The ensuing months found Karl at Rachel’s side during her convalescence, and later, her rehabilitation. The funds that Karl had acquired by questionable means were largely consumed by that process. He reasoned that her injuries had resulted from putting Markov, Obozniev, and much of the Stateside Russian mob out of business, justifying the expenditure.
Rachel’s injuries caused constant pain, but her prosthetic eye functioned perfectly, save for its lack of vision. Her reconstructive surgery almost erased the potentially disfiguring damage to her face, but because the available funds were dwindling she refused the last two surgeries the doctors had recommended for complete restoration. If anything, their presence augmented Karl’s love for her.
To stretch his remaining funds, Karl returned to work managing the Division Street District, albeit with scrupulous attention to Biblical values. His return caused quite a stir within the organization, as he personally audited the thoroughly cooked books, ejecting anyone guilty of trying to hide their manipulations. Though his new management style was decidedly less lucrative, he managed to keep its balance in the black, intending to repay every cent his former self had swindled.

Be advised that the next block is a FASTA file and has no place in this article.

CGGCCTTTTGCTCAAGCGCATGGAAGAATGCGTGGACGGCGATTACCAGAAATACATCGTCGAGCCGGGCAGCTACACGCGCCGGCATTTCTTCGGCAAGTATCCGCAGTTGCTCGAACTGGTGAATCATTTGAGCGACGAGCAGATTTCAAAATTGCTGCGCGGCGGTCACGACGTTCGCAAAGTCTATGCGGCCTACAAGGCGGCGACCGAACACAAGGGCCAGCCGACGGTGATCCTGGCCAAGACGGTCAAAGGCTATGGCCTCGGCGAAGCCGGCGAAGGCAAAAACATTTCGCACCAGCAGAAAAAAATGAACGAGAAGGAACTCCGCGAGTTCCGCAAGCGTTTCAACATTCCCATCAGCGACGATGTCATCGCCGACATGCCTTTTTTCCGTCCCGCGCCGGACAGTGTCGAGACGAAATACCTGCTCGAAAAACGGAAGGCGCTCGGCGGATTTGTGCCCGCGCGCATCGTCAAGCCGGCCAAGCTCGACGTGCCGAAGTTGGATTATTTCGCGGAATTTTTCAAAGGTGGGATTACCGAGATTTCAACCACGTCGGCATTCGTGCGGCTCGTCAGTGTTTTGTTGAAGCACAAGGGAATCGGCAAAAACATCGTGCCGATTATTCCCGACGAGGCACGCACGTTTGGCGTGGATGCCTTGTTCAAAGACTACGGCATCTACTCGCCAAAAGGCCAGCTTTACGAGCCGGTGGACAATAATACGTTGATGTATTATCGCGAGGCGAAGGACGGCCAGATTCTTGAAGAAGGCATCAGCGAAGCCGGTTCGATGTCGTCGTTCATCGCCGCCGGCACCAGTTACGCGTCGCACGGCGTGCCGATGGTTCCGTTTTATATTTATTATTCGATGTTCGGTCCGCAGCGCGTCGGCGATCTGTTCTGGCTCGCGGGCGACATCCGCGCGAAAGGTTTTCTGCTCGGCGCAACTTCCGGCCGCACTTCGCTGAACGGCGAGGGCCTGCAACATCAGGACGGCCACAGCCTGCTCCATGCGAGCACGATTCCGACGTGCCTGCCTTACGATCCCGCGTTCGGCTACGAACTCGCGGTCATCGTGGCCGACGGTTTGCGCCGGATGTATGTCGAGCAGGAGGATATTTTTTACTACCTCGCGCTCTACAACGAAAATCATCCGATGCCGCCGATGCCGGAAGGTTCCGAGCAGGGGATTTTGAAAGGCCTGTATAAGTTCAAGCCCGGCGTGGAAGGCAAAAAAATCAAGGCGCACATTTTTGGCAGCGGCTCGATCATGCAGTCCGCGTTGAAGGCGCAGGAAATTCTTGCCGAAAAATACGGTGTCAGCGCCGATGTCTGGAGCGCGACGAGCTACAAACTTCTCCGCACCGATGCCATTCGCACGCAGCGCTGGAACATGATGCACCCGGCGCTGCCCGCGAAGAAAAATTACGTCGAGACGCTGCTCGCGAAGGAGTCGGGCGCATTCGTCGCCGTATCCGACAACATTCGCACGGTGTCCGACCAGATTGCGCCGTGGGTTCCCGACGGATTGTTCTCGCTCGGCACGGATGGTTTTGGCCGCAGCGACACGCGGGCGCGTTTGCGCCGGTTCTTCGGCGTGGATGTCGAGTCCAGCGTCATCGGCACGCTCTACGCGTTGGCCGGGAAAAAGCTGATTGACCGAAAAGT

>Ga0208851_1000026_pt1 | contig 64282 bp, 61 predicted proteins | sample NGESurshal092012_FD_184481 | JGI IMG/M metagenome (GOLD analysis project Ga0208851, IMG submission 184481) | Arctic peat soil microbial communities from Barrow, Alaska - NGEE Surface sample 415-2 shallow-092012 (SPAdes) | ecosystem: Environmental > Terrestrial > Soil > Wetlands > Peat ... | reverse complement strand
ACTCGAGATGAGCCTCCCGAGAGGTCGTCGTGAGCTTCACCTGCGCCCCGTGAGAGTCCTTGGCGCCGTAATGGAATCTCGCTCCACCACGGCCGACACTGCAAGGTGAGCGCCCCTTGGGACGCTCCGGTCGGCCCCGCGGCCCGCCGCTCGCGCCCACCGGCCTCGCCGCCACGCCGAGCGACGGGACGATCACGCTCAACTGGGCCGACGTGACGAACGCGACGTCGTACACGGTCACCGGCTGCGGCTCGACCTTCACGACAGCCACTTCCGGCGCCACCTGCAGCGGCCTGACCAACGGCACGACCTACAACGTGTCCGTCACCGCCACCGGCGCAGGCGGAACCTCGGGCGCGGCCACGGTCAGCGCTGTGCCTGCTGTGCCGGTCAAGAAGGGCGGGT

Rather than rebuild 216 Division Street in all its excessive former glory, he took spiritual advantage of its location to build a very practical haven for the district’s destitute inhabitants. His new home featured a simple chapel, a number of dormitories for homeless families and individuals, a soup kitchen that served far better fare than soup, and the Bay Area’s first, modern urgent care clinic.
He did, however, allow time for one event of particularly high priority.